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Tabitha Sprau ’07 (Hunlock Creek, Pa.) has been putting her passion for architecture to good use this year.

Sprau attempted to pin down a timeline for when the flying buttresses were added to the French Romanesque Abbey Church of Cluny III. She presented her work at the 21st annual National Conference on Undergraduate Research held at Dominican University of California in San Rafael in April.

“The church was the result of an expanding monastery and was completed around 1125 and immediately following that, the nave collapsed,” Sprau explains. “By 1135, the nave was rebuilt. Since the church was constructed during the 1100s, there is little documentation.”

Through honors thesis research conducted under the guidance of Leonard Van Gulick, Baird Professor of Mechanical Engineering, Sprau probed the ongoing debate about when the flying buttresses were added to the church. While documentation from the 1600s confirms that Cluny III had flying buttresses, it is unclear if they were added in 1135 to correct the problem that caused the nave to collapse, or for aesthetic reasons.

A double major in A.B. engineering and art, Sprau modeled a portion of the nave with and without the flying buttresses using the computer program ANSYS. ANSYS allows material properties to be defined and appropriate forces applied and then calculates stress levels throughout the model.

“This research is significant because the flying buttresses played a large role in the transition from Romanesque to Gothic architecture,” Sprau explains. “Without the presence of flying buttresses, Gothic buildings would have lacked the extreme height; they also would not contain the same level of delicate details or the large clerestory windows. Since the height, elegant details, and clerestory windows are the most defining characteristics of Gothic architecture, without flying buttresses Gothic architecture would have been entirely different and quite possibly non-existent. If Cluny III had flying buttresses in 1135, it was the first structure ever to utilize this evolutionary architectural technique.”

Sprau’s honors thesis builds on previous work she did with Van Gulick through Lafayette’s distinctive EXCEL Scholars program, in which students conduct research with faculty while earning a stipend. The program has helped to make Lafayette a national leader in undergraduate research. Many of the more than 160 students who participate each year share their work through articles in academic journals and/or conference presentations.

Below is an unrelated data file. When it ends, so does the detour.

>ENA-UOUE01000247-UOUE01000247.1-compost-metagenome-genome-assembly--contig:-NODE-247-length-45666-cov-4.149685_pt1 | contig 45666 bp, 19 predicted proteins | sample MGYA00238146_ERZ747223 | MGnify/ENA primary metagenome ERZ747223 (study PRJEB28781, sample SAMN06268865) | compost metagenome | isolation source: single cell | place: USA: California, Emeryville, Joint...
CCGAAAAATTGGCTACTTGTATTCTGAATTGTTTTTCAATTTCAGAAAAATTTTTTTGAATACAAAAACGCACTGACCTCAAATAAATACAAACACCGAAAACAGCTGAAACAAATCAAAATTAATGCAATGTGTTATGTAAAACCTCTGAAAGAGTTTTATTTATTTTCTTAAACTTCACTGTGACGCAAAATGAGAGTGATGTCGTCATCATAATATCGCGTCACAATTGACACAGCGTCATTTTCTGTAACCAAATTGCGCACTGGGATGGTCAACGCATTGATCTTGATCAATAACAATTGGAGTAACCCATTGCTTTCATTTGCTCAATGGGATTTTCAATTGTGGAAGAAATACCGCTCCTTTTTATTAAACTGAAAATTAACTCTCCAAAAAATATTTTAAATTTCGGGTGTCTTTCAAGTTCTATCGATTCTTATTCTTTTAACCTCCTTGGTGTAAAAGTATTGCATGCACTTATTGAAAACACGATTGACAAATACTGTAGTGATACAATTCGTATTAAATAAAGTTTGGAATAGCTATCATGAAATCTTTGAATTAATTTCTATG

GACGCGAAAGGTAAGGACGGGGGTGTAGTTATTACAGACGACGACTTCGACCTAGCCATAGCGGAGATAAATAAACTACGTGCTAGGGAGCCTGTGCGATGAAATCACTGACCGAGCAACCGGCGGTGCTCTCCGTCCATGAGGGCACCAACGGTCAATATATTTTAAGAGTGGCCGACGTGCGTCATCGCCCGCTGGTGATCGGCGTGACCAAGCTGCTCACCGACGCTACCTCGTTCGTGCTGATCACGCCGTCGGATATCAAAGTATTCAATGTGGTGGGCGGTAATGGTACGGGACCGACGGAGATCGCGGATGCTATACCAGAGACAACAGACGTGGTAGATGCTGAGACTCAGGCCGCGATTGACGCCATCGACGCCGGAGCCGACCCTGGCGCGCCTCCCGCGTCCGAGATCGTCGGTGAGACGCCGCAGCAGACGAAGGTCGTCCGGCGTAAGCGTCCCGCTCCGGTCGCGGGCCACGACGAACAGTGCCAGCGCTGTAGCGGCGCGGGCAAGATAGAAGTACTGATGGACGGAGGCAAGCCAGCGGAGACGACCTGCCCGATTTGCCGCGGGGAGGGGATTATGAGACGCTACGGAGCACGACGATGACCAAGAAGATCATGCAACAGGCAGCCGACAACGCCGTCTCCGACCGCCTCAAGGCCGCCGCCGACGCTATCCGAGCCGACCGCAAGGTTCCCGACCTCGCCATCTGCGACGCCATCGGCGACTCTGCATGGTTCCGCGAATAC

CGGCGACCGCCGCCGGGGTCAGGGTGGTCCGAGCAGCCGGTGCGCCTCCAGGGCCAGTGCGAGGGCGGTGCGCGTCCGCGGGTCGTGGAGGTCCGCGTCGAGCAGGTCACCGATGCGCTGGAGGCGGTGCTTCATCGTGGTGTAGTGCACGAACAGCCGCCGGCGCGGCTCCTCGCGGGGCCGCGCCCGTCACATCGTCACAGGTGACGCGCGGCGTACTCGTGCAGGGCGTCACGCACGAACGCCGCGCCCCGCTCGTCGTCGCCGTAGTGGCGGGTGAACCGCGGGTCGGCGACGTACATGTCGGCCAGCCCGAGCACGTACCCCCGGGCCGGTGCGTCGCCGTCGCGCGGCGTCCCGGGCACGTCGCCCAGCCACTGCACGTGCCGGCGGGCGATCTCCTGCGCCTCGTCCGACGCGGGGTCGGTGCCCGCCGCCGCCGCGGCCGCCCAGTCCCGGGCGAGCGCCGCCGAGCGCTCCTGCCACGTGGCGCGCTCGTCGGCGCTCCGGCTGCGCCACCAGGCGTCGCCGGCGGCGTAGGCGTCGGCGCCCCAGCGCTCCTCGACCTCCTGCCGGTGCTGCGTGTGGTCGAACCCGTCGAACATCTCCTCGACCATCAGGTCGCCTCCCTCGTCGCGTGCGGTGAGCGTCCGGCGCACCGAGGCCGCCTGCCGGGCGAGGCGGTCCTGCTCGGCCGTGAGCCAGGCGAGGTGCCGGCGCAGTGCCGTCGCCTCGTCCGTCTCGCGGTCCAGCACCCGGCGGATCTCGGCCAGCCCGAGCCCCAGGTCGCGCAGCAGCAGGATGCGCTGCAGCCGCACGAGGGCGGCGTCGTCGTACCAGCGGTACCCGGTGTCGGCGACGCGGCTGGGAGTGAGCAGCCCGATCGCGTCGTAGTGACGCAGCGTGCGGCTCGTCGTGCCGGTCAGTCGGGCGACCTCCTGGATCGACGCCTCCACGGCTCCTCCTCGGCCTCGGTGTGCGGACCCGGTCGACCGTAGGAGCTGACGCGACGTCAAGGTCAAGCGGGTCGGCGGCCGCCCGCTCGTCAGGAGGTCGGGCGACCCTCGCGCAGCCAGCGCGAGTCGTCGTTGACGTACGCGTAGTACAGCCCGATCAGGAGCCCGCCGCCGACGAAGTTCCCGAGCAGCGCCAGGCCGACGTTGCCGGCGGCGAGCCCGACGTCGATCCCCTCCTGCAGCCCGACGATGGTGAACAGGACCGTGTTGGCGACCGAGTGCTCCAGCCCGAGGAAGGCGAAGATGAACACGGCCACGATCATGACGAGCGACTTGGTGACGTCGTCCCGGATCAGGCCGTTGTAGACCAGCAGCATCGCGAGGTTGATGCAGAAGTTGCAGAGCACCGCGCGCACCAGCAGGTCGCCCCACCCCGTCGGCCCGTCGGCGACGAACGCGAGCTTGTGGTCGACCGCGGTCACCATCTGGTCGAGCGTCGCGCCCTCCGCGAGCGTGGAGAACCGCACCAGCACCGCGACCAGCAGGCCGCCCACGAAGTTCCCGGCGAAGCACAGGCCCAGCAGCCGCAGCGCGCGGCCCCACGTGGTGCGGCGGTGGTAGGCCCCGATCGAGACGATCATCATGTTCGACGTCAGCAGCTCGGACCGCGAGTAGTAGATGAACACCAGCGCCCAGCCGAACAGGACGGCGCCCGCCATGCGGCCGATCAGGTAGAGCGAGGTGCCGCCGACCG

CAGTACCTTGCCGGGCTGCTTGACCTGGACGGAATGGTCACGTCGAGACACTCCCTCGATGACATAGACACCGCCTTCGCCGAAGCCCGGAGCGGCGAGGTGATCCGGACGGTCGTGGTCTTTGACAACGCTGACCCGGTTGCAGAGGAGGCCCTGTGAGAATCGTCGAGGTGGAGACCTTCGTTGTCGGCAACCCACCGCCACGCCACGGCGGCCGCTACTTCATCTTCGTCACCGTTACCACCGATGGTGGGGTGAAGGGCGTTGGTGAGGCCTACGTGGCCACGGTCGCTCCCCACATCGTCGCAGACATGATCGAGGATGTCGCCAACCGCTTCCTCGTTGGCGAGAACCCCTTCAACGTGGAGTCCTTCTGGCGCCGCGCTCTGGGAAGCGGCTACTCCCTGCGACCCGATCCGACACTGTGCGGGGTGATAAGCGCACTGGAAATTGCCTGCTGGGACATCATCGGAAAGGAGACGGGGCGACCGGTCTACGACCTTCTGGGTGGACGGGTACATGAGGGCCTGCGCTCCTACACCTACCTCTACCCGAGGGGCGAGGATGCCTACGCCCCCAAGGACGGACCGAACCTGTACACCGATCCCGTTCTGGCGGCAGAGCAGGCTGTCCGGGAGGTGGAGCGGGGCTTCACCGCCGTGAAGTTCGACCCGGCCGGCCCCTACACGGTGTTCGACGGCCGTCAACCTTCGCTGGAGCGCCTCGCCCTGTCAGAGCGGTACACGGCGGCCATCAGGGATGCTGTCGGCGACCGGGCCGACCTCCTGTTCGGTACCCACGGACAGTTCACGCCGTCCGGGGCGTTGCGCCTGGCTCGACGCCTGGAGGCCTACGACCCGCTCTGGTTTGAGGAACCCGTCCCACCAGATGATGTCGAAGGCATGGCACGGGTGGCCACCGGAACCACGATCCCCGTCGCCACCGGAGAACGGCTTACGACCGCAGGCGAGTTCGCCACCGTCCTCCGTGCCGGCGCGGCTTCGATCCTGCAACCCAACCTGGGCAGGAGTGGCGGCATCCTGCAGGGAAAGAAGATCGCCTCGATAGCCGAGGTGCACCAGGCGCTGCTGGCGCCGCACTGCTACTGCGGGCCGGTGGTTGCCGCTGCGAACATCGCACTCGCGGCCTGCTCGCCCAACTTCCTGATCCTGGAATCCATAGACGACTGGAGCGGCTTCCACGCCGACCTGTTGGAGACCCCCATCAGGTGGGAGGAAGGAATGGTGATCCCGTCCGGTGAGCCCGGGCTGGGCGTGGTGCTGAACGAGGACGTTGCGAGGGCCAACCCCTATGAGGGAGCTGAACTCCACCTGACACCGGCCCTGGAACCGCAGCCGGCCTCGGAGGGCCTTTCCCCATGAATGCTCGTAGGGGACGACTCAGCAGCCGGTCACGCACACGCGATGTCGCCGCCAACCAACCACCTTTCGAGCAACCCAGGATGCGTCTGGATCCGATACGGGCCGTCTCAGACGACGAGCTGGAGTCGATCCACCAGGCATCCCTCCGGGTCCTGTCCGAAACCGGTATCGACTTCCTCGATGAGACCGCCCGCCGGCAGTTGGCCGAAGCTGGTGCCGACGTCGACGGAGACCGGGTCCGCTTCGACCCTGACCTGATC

Sprau and Van Gulick attempted to create a better understanding of ancient architecture by converting old pictures into computerized models. Their goal was to study how various architectural elements affected the buildings’ stability. Sprau’s responsibilities included converting slides and gathering information to catalog what is already known about French Romanesque architecture.

Last year, Sprau traveled to Belgium, Germany, and the Netherlands with Van Gulick for the special Lafayette interim course Medieval Architecture in Northern Europe. Students studied medieval architecture on-site, exploring it as an expression of northern medieval European society and technology.

“I really couldn’t ask for a better person to work with,” says Sprau, who plans to pursue a Ph.D. in architectural engineering. “While Dr. Van Gulick has a very strong, impressive background in mechanical engineering, he also shares my passion for architecture. He is very knowledgeable about French Romanesque architecture, and is always quick to answer any questions I have regarding the topic.”

Sprau also completed an EXCEL project with Alastair Noble, assistant professor of art. They prepared AutoCAD drawings of sculptures, constructed some pieces, and created an artist’s book.

She also completed a project through the Research Experience for Undergraduates program at Worcester Polytechnic Institute. As a research assistant, Sprau obtained bone and ligament properties for a three-dimensional model of the lower extremities that graduate students were using to model injuries sustained in a vehicle collision. She used pig cadavers and performed compression and tensile tests.

Sprau is co-president of Leonardo Society. She is a member of Lafayette’s chapter of Engineers Without Borders, national engineering honor society Tau Beta Pi, national scientific research honor society Sigma Xi, and Field Hockey Club. She volunteers as an America Reads tutor through the Landis Community Outreach Center and is a calculus tutor. She recently received the Charles L. Best Memorial Prize in A.B. Engineering for students who best exemplify the ideals behind the Bachelor of Arts in Engineering degree and who have demonstrated leadership in the Bachelor of Arts in Engineering program.

Honors theses are among several major programs that have made Lafayette a national leader in undergraduate research. The College sends one of the largest contingents to the National Conference on Undergraduate Research each year; 21 students were accepted to present their research at this year’s conference.

Categorized in: Academic News